Cut back on cross-border terrorist provocations, in other words.  Don’t give India a pretext to destabilize Baluchistan and convert the CPEC from “China’s flagship win-win project” to “PRC-sponsored murder factory”.

Maybe, don’t do things like the Uri raid.  Message unreceived, in that case.

Or, one might say, the ISI did send the message to the PRC that its security prerogatives, extra-legal or otherwise, are not bargaining chips to be bartered away for the sake of Indo-Chinese friendship and at the expense of Pakistan power projection.

In the aftermath of the raid, the PRC Ministry of Foreign Affairs spokesperson addressed the Uri attack four times in two press conferences, with the message:

We are deeply concerned about the violence and casualties caused by attacks in the Kashmir region, as well as the strained relations between India and Pakistan over this. We urge relevant parties to exercise restraint and avoid fueling the tension.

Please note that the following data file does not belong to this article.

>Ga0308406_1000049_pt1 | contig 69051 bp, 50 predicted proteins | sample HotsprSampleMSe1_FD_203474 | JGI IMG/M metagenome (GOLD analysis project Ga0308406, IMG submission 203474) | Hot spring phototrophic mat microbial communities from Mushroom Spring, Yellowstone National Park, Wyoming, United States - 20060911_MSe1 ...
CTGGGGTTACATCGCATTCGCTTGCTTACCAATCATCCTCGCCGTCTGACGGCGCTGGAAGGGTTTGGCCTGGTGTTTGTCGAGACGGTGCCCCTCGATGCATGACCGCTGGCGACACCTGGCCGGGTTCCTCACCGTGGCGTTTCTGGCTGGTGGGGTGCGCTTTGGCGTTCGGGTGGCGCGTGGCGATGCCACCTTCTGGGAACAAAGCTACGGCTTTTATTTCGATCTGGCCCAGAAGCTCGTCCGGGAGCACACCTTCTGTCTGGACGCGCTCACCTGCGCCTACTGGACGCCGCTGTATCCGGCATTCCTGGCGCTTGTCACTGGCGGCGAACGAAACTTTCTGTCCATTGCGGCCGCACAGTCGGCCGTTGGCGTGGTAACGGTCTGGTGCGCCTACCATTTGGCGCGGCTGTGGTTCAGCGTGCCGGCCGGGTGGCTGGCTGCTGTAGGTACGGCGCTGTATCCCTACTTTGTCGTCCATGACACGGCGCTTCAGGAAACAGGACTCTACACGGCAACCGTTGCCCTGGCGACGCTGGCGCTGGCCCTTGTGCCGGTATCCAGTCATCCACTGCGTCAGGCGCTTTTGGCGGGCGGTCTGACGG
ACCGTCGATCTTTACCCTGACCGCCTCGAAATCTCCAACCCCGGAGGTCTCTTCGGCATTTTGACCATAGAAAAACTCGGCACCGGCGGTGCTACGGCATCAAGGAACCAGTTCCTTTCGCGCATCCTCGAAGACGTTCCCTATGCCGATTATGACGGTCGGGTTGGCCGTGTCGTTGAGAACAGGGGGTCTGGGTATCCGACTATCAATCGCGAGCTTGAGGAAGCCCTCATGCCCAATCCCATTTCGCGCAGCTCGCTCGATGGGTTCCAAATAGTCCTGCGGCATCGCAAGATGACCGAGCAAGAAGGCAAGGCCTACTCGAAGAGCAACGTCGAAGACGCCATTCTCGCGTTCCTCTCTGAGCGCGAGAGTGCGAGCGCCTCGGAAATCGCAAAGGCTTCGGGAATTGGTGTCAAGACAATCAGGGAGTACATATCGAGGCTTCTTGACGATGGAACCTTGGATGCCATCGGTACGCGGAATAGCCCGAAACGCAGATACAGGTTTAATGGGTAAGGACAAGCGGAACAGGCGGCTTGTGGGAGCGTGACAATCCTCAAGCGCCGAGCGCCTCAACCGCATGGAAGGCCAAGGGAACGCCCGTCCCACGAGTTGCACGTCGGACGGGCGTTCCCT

The Times of India quoted a concerned Chinese analyst to the effect that “The new attack will further escalate India-Pakistan tensions which is not in the interest of the CPEC. This may prompt India to harden its attitude against CPEC and it will impact its future.”

Indian sentiment was understandably infuriated.  My twitter timeline filled with ever darkening statements:

An Indian media luminary tweeted:

If Pakistan thinks #UriAttack will have usual Indian non-response, it’s delusional. This India has moved on from old strategic restraint.

Another:

Time for diplomacy is over. Time to let guns do the talking & bring Pak to its knees through heavy arty pounding along LoC

Not enough, perhaps.  Modi’s National Security Advisor (known as India’s James Bond) was invoked:

Ajit Dobhal said- ” if another Pathankot there, Balochistan gone from Pak. (corrected by another tweeter: “He said Mumbai not Pathankot”)

A hawkish author and ex-RAW official upped the ante: